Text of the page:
If the term “analysis” is used in the sense of “ascertaining how the system is composed and how its parts interact”, and the term “synthesis” in the sense of “ascertaining how the system interacts with other systems from the environment”, then the new systemic paradigm differs from the old “analytical” one, complemented by its sharp increase in attention to the synthetic consideration of the system itself and all its parts (considered not as elements but also as systems).

Such a paradigm was formed due to the efforts of many system thinkers and practitioners of the 20th century, among which the most notable are R. Ackoff, L. Bertalanffy, A. Bogdanov, T. de Chardin, E. Deming, P. Drucker, J. Forrester, D. Meadows, N. Moiseev, D. Pospelov, I. Prigogine, P. Senge, V. Vernadsky, and N. Wiener.

The main feature of the new paradigm is a significant step toward improving the adequacy of our models of reality: now, to achieve our goals, it becomes fundamentally important not to be limited only to information about the internal structure of the system, which we intend to transfer into the desired state, but above all to take into account the possible consequences of our planned changes in the surrounding system environment. This does not mean abandoning the analytical description of the situation, but supplementing it with a synthetic consideration (see Section 3.2 in Part I).

There is another important point in the ongoing development of the new paradigm. Building the adequacy of our models cannot be limited only to taking into account more and more information about the world around us. The need was realized to include in our working models the reality and information about the nature of the person himself, who creates the models.

We now know that the function of modeling our brain is not limited to analysis and synthesis, which are the results of the work of our consciousness on the logical transformations of the available information. It turns out that very many and very important forms of modeling, ensuring the vital activity of a person, occur at the subconscious levels of the brain.

The study of subtle characteristics of human behavior (psychology, sociology) and the functioning of the human brain itself (anatomy and physiology of the brain) revealed the existence of special and diverse processes of subconscious (implicit, latent, nonverbal) information processing in the brain, generating amazing, sometimes even seeming to us supernatural, models: those that, although to varying degrees, are manifested by everyone (instincts, emotions, intuition, creativity, dreams, insight), and those that do not manifest in everyone and not always (hypnotizes, geniuses, prophets, clairvoyants, psychics, telepaths), and those that are considered unhealthful deviations from the norm (pathological mental diseases).

Some results of the study of these nonconscious information processes are used in the practice of social systems governance. For example, hypnosis is used for medical (and sometimes political) purposes; modern pedagogy sets the task of early identification of innate abilities and talents in children for their subsequent conscious maximum disclosure. In modern management theory, the problem of consciously involving the irrational intuition of managers in their rational management decisions is intensively developed (this becomes critical when there is a shortage of necessary information and time for finding a rational solution; and such situations are not uncommon in management practice).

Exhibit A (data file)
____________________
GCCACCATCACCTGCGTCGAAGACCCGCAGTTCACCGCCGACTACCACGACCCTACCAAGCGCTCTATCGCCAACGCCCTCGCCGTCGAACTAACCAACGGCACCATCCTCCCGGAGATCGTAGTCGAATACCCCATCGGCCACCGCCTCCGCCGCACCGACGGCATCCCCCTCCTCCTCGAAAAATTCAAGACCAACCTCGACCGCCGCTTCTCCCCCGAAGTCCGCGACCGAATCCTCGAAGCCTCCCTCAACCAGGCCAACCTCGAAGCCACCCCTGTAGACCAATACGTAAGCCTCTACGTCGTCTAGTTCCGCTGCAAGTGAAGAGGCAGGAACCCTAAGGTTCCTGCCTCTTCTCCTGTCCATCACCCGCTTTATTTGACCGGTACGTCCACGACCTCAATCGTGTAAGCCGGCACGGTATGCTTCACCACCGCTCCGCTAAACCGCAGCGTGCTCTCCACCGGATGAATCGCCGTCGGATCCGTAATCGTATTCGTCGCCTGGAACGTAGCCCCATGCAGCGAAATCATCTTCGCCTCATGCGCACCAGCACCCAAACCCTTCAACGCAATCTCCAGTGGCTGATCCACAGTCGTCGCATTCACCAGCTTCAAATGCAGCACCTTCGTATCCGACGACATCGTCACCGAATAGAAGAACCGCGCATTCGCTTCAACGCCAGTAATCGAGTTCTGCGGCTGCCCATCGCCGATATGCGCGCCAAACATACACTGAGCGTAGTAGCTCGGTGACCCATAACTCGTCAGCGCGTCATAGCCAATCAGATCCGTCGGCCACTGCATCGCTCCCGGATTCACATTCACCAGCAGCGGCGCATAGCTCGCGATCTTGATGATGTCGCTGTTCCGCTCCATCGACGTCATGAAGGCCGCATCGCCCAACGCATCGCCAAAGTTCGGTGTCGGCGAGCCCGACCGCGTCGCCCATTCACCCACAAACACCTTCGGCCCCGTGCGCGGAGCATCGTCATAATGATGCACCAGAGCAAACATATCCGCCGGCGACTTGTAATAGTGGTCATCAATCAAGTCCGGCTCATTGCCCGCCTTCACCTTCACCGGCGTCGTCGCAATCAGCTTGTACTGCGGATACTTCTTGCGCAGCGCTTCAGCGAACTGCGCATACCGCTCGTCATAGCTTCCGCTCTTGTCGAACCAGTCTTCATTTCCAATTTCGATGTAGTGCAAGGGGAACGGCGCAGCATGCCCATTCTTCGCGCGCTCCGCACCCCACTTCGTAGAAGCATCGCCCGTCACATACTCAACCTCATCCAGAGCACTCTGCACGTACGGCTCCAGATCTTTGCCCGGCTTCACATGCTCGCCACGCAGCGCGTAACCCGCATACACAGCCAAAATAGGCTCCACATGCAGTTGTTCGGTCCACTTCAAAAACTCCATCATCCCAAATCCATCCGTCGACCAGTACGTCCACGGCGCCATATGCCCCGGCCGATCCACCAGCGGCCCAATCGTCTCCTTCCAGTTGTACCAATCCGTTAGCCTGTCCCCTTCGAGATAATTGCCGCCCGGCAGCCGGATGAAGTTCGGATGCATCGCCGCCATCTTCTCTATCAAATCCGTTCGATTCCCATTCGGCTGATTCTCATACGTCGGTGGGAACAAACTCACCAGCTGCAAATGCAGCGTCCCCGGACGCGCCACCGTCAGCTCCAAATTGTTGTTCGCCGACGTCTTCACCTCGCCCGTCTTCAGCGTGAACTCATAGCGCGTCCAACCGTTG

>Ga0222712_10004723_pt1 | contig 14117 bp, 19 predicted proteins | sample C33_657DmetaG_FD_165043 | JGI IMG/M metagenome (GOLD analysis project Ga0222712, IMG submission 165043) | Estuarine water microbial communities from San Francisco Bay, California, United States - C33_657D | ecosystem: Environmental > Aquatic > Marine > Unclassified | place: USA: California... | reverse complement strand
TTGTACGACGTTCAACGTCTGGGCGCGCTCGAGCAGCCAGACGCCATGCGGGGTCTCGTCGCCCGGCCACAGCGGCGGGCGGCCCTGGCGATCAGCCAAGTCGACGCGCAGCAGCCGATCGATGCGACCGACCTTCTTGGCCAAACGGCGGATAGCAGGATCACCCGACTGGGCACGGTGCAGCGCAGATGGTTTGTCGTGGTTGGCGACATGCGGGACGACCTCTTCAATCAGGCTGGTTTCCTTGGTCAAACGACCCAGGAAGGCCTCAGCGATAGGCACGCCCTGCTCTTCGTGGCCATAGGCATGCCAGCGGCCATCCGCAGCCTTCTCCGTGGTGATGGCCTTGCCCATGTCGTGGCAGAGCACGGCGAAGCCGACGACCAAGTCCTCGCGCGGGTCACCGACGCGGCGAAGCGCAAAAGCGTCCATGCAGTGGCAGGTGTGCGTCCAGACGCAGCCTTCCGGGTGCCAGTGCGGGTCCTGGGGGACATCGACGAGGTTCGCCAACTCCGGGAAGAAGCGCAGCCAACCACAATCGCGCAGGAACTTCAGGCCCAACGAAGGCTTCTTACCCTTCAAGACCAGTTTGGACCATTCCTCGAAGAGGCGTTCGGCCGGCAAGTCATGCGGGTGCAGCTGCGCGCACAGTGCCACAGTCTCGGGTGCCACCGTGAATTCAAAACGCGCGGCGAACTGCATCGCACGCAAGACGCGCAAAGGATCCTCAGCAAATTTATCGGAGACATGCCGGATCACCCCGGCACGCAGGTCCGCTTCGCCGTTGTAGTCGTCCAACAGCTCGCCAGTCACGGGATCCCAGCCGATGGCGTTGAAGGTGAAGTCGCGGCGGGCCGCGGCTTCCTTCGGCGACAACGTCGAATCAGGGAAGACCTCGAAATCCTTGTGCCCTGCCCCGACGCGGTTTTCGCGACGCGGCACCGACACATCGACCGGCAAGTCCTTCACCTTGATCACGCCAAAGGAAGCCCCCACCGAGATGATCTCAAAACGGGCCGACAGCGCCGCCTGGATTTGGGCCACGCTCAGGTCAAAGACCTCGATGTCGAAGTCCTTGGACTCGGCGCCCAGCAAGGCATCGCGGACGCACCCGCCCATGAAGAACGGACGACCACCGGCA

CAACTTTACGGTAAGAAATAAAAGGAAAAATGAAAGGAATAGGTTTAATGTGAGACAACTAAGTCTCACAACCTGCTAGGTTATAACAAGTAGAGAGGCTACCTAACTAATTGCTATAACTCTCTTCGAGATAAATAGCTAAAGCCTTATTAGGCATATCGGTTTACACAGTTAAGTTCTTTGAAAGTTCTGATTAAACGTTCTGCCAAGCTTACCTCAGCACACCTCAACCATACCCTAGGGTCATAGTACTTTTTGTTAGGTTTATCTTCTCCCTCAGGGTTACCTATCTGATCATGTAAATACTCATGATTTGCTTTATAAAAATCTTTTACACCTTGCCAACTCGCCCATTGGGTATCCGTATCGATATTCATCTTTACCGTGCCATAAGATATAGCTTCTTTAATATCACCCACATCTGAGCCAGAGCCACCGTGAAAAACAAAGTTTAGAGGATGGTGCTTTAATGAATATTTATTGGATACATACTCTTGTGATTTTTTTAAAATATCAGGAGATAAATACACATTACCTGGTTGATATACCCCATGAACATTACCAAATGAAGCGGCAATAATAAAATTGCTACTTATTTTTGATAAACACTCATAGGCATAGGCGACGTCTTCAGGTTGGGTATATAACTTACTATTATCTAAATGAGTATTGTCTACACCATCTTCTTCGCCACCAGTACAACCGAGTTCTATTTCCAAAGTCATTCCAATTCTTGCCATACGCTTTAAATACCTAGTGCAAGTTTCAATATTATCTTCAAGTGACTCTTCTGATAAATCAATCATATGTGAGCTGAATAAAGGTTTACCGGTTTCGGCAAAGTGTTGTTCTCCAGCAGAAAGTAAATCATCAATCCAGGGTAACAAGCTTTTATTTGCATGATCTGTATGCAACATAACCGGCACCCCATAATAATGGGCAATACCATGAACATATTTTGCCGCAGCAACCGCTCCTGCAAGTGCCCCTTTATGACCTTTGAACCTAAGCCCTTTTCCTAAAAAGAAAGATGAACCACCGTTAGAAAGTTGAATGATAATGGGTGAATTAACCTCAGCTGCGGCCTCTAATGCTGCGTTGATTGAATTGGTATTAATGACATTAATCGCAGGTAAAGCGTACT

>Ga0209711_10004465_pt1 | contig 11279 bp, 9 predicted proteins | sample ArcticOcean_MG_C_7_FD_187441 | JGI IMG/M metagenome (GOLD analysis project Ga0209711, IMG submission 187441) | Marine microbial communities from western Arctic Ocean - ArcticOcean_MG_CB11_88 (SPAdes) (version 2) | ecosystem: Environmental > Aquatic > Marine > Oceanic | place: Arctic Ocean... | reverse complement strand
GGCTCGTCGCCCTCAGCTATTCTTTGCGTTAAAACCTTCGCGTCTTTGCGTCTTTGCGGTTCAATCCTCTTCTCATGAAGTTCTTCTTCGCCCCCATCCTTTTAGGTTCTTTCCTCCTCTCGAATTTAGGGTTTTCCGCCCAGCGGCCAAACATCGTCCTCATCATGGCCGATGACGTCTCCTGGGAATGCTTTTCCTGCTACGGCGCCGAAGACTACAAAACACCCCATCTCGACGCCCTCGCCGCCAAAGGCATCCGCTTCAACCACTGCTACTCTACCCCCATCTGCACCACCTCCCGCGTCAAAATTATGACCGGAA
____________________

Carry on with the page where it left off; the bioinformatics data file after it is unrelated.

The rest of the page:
The system picture of the world, which is the basis of the mentality of mankind, develops not only in the form of a change in the most common paradigms, as mentioned above. The development of systemology is also occurring, extracting from the real world all the new experimental information about it (data mining) and transforming this “raw” data into the new elements of our system models (modeling technology, data processing, knowledge management). Consequently, our understanding of the nature of systems expands and deepens, which allows us to plan more successful changes to our environment to realize our goals.

Different goals require different information about the system and its environment in various combinations of information about their different properties — static, dynamic, synthetic (see Chapter 2 in Part I). The development of the models of the corresponding groups of system properties has reached a level where it is possible to speak about the formation of specific sections of systemology — systems statics, systems dynamics, and complexity theory. Let us briefly describe the current state of these sections.

Questions and Tasks

  • 1. Which features of the real world do we reflect in terms of matter, space, time, and system?
  • 2. Try to show that modeling is not a function that a person can do or not do, and that he cannot do anything at all without modeling.
  • 3. Formulate the main differences between the mechanistic and systemic paradigms (in the vision of effective relationships between people in the process of their life in the environment).